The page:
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Old 11-28-2016, 08:45 AM   #21
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Sanded to bare teak, using Cetol Marine. How many coats should I put, should I sand between coats, how long to wait between coats, is there a top coat I should put on.
Done my share of wood over the years and am NOT a fan of Cetol, I used it only once. It just does not look right ...... going with

Le Tonkinios Linseed Varnish this time around and I like the way it lays up and looks. FB
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Old 11-28-2016, 10:47 AM   #22
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You're in Mexico right?
Yep. Mazatlan. The laborers working in the yard earn $100 per week. Complete refit. Reglassed hull. Opened and cleaned fuel tanks. Repaint entire boat. Refurbish canvas. New props. New top end both engines. Bottom end port engine. New nav housing expertly made with fiberglass. Replaced cracked windows. Repaint and rebuild davit. Sand deck and replace missing plugs. Varnish all outside wood. Replace refer and freezer. Replace toilet hoses. Check my blog page MVDarlin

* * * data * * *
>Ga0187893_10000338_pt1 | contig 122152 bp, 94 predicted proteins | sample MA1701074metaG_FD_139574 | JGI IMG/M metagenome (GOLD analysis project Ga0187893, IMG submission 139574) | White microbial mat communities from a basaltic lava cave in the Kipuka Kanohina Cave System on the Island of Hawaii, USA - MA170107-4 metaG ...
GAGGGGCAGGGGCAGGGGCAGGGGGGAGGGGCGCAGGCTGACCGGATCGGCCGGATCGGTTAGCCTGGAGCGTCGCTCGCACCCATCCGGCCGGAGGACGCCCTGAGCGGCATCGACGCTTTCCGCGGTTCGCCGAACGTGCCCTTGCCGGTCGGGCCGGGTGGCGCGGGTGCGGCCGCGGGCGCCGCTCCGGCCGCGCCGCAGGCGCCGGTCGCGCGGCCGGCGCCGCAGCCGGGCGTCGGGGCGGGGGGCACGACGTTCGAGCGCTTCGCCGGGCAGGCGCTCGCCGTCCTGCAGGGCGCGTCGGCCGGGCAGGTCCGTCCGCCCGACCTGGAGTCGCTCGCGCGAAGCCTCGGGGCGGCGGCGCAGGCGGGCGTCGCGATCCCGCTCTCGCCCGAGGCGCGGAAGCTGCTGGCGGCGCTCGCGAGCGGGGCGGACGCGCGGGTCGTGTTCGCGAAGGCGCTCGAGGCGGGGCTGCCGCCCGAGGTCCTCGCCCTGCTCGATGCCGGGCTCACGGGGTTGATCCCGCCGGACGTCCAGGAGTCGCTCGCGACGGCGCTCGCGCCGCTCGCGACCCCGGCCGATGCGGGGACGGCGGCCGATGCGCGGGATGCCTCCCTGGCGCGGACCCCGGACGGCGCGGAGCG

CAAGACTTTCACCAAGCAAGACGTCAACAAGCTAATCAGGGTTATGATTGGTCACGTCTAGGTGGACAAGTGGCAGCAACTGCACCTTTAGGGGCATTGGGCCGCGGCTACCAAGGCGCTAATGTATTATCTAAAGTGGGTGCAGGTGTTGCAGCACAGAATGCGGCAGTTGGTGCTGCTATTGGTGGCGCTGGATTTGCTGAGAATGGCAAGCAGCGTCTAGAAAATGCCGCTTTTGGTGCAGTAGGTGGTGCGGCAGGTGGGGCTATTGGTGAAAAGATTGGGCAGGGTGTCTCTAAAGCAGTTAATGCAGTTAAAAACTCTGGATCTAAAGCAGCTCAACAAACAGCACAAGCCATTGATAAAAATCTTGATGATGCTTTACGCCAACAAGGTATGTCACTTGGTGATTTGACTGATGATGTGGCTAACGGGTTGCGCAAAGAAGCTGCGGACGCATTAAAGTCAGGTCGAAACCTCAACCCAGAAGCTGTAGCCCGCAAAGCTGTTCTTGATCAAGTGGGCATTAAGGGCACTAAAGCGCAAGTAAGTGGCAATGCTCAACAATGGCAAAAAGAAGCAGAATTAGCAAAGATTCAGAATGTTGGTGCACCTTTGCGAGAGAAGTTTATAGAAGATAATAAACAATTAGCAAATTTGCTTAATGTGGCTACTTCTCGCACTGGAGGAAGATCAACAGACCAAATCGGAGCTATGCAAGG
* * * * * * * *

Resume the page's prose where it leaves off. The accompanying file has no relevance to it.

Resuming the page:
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Old 11-28-2016, 10:58 AM   #23
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Ex Sailor,
I've mixed a lot of my own linseed oil for our teak on the Willard and had mixed results. Works fairly well but a bit sticky for a few weeks and that is about half of it's time between coats. I used raw linseed oil, not purified and on the first few coats thinned w turpentine. Perhaps it wouldn't have been sticky if I had used boiled linseed oil on later coats. Easy to use if you don't mask. When it gets on hard surfaces like paint or gel-coat it attracts a lot of dirt and looks terrible. But if one recoats often enough it protects the wood and gives it the warm wood look most like. I also added about 10 % oil varnish after the soak-in coats.

This Tonkinios site reads a little like a snake oil presentation but I've seen it before .. enen on TF. Most here think oil based stuff is just too old school to be any good .. out w the old in w the new. But we prefer it.